HC Deb 04 March 2004 vol 418 cc1069-70 1.27 pm
Mr. Ivan Henderson (Harwich) (Lab)

On a point of order, Mr. Speaker, of which I have given you notice. I ask for your guidance and advice to Members of this House regarding parliamentary protocol in the case of Members asking questions in this House on behalf of constituents of other Members when contacted by them. The hon. Member for East Worthing and Shoreham (Tim Loughton) recently visited my constituency, met a group of my constituents and returned to the House and asked several questions about my primary care trust, right down to localised issues regarding individual GP surgeries. I understood that if constituents contacted a Member representing another constituency, the issues would be referred back to the relevant Member of Parliament to raise them on behalf of his constituents. Can you, Mr. Speaker, make a ruling or give us guidance for the future on how to deal with issues regarding other Members' constituents?

Mr. Oliver Heald (North-East Hertfordshire) (Con)

Further to that point of order, Mr. Speaker.—

Mr. Speaker

Order. I will answer the point of order. I am grateful to the hon. Gentleman for giving me notice of his point of order. There is a well understood convention in the House that unless otherwise agreed between the Members concerned the interests of electors should be represented only by the constituency Member. It is not possible, however, for me as Speaker to ensure that this convention is enforced at all times. It is best to leave it to the good sense of Members to work out any problems between them. I hope that this is of help to the hon. Gentleman.

Peter Bottomley (Worthing, West) (Con)

On a separate point of order, Mr. Speaker. During the years of Labour Opposition, their spokesmen asked a series of questions, sometimes generally and sometimes on individual health authorities covering constituencies. I hope that the convention of this House will remain that Opposition spokesmen for health may ask questions on health anywhere in the country. If we do not keep that, the limits on Opposition spokesmen would be greater than they were when the Labour party was in Opposition.

Mr. Speaker

That is different from the situation that the hon. Member for Harwich (Mr. Henderson) put to me. I see no problem in what the hon. Gentleman raises.

Jonathan Shaw (Chatham and Aylesford) (Lab)

On a point of order, Mr. Speaker. Last night, we held an important debate on the protection of vulnerable children, during which the hon. Member for East Worthing and Shoreham (Tim Loughton) was asked about Conservative expenditure and insisted, at column 972, that the Conservatives would match all Government expenditure in the areas of education and health. However, the shadow Chancellor has said that the Conservatives intend to match expenditure on health and schools, which is very different. Is it not essential, Mr. Speaker, that hon. Members and people who listen to our proceedings be given accurate information?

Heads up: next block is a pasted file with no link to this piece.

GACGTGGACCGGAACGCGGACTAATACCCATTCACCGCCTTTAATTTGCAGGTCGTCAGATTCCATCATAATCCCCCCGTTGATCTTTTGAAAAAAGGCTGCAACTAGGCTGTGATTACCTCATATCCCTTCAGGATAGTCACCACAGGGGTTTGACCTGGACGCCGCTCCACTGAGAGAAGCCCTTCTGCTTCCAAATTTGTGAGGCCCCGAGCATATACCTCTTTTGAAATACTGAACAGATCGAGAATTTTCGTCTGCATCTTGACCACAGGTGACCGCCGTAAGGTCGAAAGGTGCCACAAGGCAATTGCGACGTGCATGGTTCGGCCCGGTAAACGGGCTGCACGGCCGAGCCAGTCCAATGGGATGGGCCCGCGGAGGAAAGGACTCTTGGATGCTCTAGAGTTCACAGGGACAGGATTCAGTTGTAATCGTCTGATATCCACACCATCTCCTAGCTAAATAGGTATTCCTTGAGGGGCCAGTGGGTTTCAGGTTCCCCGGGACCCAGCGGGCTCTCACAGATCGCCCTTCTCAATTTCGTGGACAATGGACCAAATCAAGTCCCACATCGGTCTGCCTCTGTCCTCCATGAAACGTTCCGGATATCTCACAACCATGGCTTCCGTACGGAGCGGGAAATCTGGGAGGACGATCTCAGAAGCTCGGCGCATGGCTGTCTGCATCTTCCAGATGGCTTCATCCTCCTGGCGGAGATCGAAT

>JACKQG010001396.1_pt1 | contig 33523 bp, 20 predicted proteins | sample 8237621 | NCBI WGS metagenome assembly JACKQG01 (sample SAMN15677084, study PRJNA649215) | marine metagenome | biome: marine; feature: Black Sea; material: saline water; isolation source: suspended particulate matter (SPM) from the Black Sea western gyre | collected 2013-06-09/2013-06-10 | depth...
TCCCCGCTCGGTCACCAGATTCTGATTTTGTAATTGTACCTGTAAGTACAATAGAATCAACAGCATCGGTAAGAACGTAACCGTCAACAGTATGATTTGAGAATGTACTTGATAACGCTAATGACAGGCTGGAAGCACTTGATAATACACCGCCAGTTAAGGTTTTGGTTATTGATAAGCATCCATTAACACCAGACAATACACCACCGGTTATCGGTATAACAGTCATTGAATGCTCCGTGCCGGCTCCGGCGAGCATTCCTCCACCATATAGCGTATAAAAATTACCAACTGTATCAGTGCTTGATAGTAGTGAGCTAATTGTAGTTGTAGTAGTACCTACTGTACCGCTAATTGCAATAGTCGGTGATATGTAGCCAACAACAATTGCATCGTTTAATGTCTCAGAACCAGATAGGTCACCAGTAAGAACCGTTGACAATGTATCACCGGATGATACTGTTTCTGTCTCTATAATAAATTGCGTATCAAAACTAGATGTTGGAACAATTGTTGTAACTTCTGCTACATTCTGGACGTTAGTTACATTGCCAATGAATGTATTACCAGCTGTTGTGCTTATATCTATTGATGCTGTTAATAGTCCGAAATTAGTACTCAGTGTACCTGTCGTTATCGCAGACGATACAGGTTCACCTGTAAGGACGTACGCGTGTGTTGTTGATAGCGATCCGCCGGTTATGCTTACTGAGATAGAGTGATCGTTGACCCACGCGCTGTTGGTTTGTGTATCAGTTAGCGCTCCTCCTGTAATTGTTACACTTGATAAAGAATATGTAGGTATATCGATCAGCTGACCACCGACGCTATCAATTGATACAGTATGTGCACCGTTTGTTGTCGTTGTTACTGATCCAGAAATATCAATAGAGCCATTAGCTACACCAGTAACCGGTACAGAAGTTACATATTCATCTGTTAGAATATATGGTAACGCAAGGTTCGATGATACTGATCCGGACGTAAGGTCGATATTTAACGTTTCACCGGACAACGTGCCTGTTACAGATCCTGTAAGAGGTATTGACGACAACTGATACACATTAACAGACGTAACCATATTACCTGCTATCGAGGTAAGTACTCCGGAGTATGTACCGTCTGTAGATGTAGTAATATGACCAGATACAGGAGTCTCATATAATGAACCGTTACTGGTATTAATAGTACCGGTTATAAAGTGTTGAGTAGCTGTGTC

Mr. Speaker

I am not allowed to take part in the debates of the House, even the day after.

Bob Spink (Castle Point) (Con)

On a point of order, Mr. Speaker. I seek your help and advice, as you are a defender of Members' interests and, like me, seek to give the best possible service to your constituents. Whenever possible, I try to answer all my mail on the day I receive it, but Ministers are increasingly in the habit of predating mail sent to me—sometimes by as much as 14 days before. This morning, I received a letter from the Department of Trade and Industry dated 24 February. As my constituents may think that I, rather than Ministers, have my eye off the ball, will you draw Ministers' attention to the fact that they should not predate mail sent to Members so that we can give our constituents the service they deserve?

Mr. Speaker

I think that the Ministers concerned will read Hansard and note the hon. Gentleman's concern.

Mr. Heald

On a point of order, Mr. Speaker. You will be aware that when the statement about new proposals for a supreme court was made, the impression was given that the judges had been consulted and that all was well. However, you will know that the noble and learned Lord Woolf gave a speech in which he made it extremely clear that he is very unhappy about those proposals. Given those circumstances, Mr. Speaker, have you received a request from a Minister to come to this place to make a statement explaining why those two impressions are so different?

Mr. Speaker

The Bill is before the other place and it is a matter for debate in that House.